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The Top Gear car review:Toyota Supra
What is it like on the road?
It’s really good to drive. Cue relief. It’s crisp, responsive, well connected, confidence-inspiring and quick. If you’re considering a Porsche 718 Cayman, then you really should drive a Toyota Supra. The BMW Z4 isn’t really a rival. Too much of a cruiser (the dynamics are sharp enough, but the image and attitude aren’t). And hardly a looker. It was Toyota that demanded the short wheelbase that’s done the BMW no favours.
It’s the fact that Toyota has been able to take the same mechanicals as BMW and shape them into a proper sports car that’s perhaps the most impressive aspect of the Supra. But it’s not all completely successful, so let’s start there. The eight-speed automatic just about passes muster as a sports transmission, but it’s a close run thing. Requested paddle downshifts can be a fraction delayed, upshifts can surge.
Similarly, the engine: plenty of mid-range shove, but not much point venturing beyond 5,500rpm. Nor that much further before the auto change up point at 6,500rpm, either. The brakes (vented, but not cross-drilled, no ceramic option) do fade, and could be more precise underfoot.
But the good stuff dominates. Here is a car that’s really well connected. The front wheels unfailingly go where you aim them, and the rear axle is communicative and well supported. What this means is that the Supra moves into corners well, and it gets out of them well, too. Actual steering feel? Not really, but the steering set-up – especially in Sport (that or Normal are your only choices) – is lovely, well weighted and responsive. It’s too light in Normal. Turn-in is positive, roll very well contained, and it feels agile, almost as if it has four-wheel steering (it doesn’t) thanks to the short 2,470mm wheelbase.
It’s friendly over a wide range – you can choose to brake deep into an apex, or you can go in gently and power out. Nothing much flusters it. It doesn’t succumb suddenly to either understeer or oversteer, because there’s enough information coming to you that you’re already on top of the situation. If you do choose to, erm, exploit the edges of the performance envelope, you’ll be glad to hear it settles into oversteer with aplomb, has enough power to perform in third gear, enough lock to save most blushes.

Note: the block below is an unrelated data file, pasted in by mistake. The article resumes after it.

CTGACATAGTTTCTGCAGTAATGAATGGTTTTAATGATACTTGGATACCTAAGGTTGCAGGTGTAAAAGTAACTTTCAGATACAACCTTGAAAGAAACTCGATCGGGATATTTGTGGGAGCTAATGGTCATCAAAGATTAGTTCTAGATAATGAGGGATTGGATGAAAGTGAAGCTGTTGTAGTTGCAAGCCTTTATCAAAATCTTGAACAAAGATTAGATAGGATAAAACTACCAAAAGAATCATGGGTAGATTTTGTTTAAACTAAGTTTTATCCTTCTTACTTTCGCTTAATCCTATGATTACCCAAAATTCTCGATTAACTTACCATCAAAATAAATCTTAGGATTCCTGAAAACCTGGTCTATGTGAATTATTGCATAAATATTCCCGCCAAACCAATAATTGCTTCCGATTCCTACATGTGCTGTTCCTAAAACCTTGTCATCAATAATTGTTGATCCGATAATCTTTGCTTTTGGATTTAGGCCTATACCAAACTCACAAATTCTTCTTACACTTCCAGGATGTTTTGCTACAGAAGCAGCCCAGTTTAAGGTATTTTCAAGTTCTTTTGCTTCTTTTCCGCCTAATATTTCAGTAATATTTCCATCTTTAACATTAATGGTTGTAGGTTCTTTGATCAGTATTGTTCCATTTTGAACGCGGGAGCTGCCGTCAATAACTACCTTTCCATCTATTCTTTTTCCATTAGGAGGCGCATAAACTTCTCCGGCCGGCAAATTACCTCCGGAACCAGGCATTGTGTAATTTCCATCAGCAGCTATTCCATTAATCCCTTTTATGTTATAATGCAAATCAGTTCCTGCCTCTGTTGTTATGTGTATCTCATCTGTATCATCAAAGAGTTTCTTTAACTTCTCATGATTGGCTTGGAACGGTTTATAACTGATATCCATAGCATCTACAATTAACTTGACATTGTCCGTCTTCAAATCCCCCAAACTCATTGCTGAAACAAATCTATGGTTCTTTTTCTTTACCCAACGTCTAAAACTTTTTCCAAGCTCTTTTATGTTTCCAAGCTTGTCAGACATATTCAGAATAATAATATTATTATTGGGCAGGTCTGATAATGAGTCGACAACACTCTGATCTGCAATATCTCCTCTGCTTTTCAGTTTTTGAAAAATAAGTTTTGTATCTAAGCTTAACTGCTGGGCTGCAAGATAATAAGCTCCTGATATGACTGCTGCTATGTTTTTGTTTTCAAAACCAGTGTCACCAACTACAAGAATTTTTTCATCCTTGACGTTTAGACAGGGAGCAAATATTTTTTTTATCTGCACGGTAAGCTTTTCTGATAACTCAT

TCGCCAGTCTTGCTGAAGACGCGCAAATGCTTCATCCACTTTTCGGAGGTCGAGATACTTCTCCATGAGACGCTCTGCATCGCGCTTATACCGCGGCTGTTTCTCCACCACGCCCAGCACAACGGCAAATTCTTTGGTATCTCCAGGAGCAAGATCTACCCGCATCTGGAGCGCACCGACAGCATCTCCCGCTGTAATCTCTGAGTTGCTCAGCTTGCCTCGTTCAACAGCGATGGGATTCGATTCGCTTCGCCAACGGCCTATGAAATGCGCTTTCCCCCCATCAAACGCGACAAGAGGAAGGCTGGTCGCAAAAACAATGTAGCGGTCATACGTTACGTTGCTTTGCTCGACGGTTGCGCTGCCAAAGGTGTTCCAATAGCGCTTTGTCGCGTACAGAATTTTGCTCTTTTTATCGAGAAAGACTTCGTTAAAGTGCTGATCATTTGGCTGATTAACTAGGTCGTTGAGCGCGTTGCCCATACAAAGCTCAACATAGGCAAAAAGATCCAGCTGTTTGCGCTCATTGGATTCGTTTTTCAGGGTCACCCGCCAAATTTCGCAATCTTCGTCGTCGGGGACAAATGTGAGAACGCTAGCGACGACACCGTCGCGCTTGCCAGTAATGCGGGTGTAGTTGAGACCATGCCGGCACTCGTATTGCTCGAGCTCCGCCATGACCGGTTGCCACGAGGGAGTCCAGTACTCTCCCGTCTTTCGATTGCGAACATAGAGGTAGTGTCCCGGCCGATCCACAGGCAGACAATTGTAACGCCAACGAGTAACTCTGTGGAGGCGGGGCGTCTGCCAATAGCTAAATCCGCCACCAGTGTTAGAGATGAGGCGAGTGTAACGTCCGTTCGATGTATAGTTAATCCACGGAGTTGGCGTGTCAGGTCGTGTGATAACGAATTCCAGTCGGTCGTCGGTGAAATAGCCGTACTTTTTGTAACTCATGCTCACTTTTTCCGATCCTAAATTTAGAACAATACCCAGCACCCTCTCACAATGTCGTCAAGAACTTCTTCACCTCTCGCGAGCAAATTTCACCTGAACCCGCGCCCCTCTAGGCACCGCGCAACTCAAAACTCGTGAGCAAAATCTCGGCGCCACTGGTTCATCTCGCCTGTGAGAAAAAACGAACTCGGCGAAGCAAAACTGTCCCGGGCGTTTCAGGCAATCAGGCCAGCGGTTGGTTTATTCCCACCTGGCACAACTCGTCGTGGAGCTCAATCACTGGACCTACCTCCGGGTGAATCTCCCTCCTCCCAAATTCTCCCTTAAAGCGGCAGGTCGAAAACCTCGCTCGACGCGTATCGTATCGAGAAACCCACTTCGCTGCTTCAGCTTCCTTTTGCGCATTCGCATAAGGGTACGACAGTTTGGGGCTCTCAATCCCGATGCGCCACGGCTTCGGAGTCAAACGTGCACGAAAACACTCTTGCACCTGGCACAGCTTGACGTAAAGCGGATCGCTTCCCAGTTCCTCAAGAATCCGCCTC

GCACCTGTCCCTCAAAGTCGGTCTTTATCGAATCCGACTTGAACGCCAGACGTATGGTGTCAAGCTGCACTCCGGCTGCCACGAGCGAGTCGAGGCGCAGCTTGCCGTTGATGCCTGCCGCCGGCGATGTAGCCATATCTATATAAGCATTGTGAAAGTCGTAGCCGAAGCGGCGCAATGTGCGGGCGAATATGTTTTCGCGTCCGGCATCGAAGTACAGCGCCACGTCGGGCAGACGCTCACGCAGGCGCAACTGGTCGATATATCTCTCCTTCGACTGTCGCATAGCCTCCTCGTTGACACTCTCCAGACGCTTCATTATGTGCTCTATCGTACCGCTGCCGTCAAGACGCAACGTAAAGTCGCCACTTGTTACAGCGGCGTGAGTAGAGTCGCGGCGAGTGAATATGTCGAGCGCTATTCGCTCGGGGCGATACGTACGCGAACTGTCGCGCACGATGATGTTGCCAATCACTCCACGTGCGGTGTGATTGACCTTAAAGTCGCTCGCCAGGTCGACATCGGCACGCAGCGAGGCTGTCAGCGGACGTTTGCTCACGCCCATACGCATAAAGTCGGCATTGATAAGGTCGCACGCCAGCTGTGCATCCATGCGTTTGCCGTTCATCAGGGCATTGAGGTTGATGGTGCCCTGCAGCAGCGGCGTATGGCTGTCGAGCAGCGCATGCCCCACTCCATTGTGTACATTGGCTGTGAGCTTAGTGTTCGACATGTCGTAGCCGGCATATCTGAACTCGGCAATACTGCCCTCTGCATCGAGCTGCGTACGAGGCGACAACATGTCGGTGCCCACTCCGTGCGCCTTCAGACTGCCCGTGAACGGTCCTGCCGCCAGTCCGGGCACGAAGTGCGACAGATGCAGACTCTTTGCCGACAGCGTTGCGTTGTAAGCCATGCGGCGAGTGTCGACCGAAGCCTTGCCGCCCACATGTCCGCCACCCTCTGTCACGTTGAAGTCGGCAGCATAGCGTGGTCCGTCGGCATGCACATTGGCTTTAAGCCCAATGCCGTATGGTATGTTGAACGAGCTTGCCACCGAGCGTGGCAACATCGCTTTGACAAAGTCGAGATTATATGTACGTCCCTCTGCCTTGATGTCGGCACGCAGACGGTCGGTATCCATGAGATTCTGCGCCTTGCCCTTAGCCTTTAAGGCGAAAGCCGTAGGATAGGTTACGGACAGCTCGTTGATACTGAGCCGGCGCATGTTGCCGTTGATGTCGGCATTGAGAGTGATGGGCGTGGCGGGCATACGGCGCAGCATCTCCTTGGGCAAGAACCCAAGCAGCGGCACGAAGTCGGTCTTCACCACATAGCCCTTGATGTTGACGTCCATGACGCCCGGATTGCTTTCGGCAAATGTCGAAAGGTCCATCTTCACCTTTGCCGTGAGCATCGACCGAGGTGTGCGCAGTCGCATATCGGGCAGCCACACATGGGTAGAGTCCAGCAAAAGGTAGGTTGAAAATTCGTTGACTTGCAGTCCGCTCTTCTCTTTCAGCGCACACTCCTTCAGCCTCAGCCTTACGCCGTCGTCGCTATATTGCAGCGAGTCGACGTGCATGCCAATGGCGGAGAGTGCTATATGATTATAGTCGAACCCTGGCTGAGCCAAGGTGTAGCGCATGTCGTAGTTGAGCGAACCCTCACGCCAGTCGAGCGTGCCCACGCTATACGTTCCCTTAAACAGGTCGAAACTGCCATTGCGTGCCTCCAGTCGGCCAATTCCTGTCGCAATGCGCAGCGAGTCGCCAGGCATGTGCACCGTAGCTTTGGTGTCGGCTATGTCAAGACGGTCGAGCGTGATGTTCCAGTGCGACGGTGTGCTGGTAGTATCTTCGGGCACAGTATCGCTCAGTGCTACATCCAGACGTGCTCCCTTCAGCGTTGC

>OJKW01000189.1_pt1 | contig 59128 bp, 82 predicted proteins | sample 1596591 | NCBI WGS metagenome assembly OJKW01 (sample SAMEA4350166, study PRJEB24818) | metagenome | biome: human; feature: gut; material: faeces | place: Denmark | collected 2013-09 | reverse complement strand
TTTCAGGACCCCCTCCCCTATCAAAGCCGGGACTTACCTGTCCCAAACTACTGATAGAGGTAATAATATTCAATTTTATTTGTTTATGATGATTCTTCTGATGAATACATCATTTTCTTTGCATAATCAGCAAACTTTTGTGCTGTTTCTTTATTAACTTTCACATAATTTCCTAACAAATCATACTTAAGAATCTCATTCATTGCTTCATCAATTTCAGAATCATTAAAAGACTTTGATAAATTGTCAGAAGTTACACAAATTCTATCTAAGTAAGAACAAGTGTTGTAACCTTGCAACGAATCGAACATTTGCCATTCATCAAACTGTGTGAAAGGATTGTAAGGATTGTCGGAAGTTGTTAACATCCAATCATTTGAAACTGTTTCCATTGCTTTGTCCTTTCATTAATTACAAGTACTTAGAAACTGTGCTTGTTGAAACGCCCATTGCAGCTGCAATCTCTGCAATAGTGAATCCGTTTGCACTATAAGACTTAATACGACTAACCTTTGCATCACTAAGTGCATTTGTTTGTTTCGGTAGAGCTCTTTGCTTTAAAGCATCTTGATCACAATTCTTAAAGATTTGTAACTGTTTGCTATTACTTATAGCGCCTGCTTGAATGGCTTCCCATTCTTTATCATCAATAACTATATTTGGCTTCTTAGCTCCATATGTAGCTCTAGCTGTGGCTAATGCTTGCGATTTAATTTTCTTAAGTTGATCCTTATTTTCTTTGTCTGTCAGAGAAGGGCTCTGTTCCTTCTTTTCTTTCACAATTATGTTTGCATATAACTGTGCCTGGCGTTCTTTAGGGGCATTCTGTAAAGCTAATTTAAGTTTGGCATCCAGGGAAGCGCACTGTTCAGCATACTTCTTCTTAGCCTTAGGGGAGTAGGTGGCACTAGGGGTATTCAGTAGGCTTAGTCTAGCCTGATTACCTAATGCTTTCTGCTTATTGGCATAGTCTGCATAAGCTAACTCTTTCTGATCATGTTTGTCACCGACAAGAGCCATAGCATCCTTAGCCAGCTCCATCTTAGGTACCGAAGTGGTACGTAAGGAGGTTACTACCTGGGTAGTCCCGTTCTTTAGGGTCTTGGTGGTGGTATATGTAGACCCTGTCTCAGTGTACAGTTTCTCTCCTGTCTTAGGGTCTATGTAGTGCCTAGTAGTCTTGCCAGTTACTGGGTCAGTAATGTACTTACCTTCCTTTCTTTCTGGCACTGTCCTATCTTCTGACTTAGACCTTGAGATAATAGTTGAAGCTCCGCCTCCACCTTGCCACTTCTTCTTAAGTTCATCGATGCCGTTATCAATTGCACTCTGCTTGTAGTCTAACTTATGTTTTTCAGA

On to more relevant things. It rides calmly. This is surprising. Given the Supra’s accuracy you’d imagine it to be potentially brittle, but actually it flows along, relatively undistracted by lumps and bumps. Each wheel is very well controlled. Nor is NVH an issue. You could easily imagine settling in for a long trip. It’s certainly quieter on the road than a Cayman, more settled than a BMW M2 Competition, if not as deft as an Alpine A110.
Which brings me on to weight. It’s not Alpine light obviously, but it’s more agile than the 1,495kg kerbweight would suggest. I’d guessed 100kg less before reading the literature. And before you ask, it’s 115kg lighter than the equivalent Z4, the 1610kg M40i.
OK, that’s got that out the way. Taken in isolation and ignoring lurking elephants, the Supra is great to drive. I deeply enjoyed it, wanted to spend more time in it. But it doesn’t half feel like a BMW. It’s the engine that does it. Toyota claims to have worked on the torque characteristics and so on, but the noise, the feel, the interaction is pure BMW. Engines are often what we fall in love with and Japanese straight sixes have a reputation to uphold, the old Supras 2JZ unit especially.
What price individuality? If you’ve never driven a recent BMW turbo – or something Japanese with a straight six – you’ll take this motor at face value and enjoy it (the Supra’s certainly not short of pace), but if you care about the back story or have driven a 335i, I think you’re going to feel puzzled.
And this complex gestation has another victim: charisma. Great cars are often great because they’re flawed or highly individual, but the Supra feels confused – part German, part Japanese, not quite knowing what it is. Still, it does drive well.